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Paul Leonardi


Managing the Human Aspects of New Technology Implementation

All companies implement new technologies to help people work better. Sometimes managers request specific tools for their teams. Other times, IT departments roll out new technologies as part of an organization-wide strategic initiative. Sometimes managers want to use new technologies to radically re-shape the organization’s structure or culture. Other times, the goal of implementing new tools is to help people work faster and more reliably.

No matter who is in charge of a new technology implementation or what changes are intended, the results of these efforts don’t always live up to expectations. Research indicates that about 75% of all new technology implementation efforts fail to deliver desired changes. And these failures occur despite the fact that the technology is working – functionally – just as it should.

For over a decade, I have worked with many organizations, both for-profit and non-profit, struggling to implement new technologies effectively. The problem that most organizations face is that they leave new technology implementation efforts up to the IT department. IT departments are great at making sure the software gets installed and works as it should, but they are not in charge of developing a plan to get people to use new technologies and managing the work-related changes that accompany their introduction. In short, most organizations lack a clear plan for managing the human aspects of new technology implementation.

My approach deals with an issue at the core of all new technology implementations: People only use new tools when they perceive that they are valuable for their work and they will find ways not to use them (even if they are supposed to) if they can’t see the value. Also, people are not quiet about what they think of a new technology. They talk to their co-workers and these unmanaged messages can make or break a new technology implementation.

To deal with these issues, I work with organizations to develop a comprehensive technology management plan. Through interviews, observations, and surveys of workers I develop a messaging strategy to accompany the new technology implementation. Through pilot testing, I refine and tailor the messages so that the new technologies will appear attractive and valuable to the right people. Then, using social network analysis techniques, I identify the key “influencers” in the organization whose endorsement of the technology will have the most impact. Finally, I create and employ a number of metrics to assess the effectiveness of the new technology implementation.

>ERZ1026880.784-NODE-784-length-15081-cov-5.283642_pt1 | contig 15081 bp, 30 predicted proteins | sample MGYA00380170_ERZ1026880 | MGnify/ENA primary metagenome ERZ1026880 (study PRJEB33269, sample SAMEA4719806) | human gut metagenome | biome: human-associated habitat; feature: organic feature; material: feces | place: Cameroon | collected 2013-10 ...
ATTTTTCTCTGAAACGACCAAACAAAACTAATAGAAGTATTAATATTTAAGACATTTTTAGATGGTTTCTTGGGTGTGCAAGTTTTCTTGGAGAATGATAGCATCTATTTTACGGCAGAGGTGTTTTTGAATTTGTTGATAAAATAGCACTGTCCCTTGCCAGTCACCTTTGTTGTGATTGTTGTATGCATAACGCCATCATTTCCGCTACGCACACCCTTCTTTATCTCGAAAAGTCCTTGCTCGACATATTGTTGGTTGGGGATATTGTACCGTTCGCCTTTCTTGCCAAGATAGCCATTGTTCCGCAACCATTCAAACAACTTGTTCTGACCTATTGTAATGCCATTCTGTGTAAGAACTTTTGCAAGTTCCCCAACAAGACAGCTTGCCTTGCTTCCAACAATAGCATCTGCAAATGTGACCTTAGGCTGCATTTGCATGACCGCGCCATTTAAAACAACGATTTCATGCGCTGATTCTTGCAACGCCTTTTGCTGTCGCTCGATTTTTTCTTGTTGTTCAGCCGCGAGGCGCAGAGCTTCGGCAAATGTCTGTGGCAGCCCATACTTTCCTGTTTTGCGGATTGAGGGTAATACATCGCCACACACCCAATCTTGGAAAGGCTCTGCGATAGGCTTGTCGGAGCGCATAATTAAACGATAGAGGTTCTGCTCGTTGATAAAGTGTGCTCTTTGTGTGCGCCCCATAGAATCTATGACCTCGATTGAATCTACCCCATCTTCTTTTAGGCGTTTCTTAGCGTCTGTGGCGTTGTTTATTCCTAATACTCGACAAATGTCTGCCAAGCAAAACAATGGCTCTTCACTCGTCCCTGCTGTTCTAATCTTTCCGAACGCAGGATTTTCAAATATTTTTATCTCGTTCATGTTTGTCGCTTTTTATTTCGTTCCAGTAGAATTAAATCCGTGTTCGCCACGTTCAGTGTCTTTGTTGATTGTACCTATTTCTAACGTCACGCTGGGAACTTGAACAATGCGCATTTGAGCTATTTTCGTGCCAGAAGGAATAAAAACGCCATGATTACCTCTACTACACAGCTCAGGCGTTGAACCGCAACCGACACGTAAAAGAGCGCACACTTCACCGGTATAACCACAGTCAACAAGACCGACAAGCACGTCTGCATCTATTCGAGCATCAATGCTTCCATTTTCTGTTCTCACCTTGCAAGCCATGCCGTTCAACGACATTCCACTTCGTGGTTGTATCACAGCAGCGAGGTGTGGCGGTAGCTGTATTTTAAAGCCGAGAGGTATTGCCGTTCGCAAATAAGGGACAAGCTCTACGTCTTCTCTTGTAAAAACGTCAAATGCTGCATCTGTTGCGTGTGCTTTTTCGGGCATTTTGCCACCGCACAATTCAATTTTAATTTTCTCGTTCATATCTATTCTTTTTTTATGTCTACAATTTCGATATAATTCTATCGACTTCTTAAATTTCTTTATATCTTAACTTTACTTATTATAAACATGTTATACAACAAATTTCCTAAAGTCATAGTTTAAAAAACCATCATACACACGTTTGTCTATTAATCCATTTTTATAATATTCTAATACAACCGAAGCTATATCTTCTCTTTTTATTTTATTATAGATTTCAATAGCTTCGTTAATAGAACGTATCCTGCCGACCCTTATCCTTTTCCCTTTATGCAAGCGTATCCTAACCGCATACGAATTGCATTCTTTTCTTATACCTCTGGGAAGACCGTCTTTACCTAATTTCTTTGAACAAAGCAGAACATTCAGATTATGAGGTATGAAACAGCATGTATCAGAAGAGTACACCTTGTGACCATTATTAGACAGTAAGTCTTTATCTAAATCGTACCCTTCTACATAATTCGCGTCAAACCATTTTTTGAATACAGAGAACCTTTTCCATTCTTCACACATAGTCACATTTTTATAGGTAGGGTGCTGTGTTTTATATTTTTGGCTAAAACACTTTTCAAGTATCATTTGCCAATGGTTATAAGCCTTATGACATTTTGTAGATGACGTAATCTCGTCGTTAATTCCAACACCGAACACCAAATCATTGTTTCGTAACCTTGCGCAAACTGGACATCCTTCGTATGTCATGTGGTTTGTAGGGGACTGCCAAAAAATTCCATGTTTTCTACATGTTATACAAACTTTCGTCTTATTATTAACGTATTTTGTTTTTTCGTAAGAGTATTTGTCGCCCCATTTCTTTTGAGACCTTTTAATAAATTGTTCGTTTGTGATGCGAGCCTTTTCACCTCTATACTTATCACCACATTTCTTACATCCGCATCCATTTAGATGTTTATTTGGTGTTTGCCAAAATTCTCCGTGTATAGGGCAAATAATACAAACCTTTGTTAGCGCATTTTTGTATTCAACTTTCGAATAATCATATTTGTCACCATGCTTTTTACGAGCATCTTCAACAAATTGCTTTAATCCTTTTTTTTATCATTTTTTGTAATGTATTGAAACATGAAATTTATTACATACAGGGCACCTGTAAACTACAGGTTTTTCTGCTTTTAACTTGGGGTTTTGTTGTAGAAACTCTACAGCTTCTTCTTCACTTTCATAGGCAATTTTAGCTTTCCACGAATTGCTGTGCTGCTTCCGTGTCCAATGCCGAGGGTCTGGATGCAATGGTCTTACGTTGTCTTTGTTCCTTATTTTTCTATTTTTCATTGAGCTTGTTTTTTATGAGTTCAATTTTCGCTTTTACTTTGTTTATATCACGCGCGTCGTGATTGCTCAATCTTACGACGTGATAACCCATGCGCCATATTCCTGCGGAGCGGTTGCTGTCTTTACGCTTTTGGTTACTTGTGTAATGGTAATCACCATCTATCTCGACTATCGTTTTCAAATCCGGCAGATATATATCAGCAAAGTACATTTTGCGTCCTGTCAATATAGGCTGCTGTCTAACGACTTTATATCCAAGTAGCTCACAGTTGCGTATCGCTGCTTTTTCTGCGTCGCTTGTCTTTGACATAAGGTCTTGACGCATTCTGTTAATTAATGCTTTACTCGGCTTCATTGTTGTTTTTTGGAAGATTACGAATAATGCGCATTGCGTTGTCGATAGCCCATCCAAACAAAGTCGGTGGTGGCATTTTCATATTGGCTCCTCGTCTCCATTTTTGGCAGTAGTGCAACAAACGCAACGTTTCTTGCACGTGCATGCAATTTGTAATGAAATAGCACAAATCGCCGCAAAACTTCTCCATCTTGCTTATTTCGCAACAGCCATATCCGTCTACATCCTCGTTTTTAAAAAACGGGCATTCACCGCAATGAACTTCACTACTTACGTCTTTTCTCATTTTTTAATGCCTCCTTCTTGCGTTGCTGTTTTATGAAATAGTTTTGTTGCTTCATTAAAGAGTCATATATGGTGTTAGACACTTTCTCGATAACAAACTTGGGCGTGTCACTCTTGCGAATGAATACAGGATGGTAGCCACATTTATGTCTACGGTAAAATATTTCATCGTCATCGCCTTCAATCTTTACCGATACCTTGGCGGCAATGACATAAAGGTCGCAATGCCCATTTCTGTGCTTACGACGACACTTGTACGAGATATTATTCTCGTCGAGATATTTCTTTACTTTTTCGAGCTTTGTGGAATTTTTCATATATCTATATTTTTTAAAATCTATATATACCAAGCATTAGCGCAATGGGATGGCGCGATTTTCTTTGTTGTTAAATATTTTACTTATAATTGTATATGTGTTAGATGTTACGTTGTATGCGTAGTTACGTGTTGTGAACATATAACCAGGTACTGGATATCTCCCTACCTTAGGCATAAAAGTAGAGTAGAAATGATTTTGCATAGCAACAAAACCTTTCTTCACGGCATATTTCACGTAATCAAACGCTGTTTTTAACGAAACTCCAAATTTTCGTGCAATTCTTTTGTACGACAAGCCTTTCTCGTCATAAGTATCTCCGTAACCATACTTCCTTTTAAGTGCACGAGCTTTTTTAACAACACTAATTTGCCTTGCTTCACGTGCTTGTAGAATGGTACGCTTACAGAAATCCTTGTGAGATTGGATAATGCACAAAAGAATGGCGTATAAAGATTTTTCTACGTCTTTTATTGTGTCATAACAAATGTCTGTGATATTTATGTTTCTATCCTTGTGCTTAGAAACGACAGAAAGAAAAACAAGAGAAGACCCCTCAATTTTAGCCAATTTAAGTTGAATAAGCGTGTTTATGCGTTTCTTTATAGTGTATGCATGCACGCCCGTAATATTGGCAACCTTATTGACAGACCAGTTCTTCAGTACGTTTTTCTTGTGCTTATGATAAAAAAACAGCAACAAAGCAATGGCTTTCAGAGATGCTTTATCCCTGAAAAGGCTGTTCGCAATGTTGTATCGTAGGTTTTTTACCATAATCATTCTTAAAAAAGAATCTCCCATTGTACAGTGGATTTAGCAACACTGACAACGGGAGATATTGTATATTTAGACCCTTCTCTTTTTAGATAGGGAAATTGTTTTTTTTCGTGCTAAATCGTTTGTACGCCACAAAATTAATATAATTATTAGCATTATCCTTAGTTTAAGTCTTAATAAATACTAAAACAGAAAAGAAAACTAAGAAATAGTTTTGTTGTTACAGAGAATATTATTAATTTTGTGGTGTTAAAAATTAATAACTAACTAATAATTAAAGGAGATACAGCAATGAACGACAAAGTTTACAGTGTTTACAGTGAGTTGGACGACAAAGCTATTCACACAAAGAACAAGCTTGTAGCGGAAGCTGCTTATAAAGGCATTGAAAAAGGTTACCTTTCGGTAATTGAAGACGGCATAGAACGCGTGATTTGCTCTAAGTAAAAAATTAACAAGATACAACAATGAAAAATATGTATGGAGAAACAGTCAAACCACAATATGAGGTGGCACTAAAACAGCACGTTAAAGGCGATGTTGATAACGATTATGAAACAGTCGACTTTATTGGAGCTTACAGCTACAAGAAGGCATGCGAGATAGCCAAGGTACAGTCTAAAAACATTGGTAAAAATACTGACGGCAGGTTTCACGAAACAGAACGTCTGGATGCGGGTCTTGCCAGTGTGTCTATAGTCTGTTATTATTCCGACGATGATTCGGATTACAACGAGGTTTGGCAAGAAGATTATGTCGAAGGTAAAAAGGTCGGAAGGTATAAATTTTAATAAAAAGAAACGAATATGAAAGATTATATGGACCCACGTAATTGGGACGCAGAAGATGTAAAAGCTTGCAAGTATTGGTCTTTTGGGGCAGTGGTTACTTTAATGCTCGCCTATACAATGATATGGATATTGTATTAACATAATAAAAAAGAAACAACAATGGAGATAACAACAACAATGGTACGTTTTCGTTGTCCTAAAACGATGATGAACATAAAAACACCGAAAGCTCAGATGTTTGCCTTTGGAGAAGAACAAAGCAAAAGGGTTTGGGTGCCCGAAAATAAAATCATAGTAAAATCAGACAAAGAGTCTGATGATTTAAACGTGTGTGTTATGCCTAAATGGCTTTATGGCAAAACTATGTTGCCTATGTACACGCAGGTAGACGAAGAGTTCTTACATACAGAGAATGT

For more information about this approach please contact me.

Below, you will find brief summaries of some of my recent work with clients.

Improving Knowledge Transfer Through Social Media Use

DiscoverOrganizations have a tremendous amount of knowledge distributed amongst employees. When people draw on each other’s knowledge, they work more efficiently and their outputs are higher quality. But employees don’t often know who among their co-workers has knowledge they can use in their work. Discover Financial Services found that it had this problem. Employees often spent time and money re-inventing the wheel, only to find out later that some co-worker had knowledge that could have helped them. To deal with this problem, I worked with Discover to implement a new social media tool that employees could use to develop a more accurate awareness of “who knows what” and “who knows whom.” After only six months using the tool, Discover employees improved their ability to find knowledge by 36%, which translated into faster and more creative solutions to problems at less cost.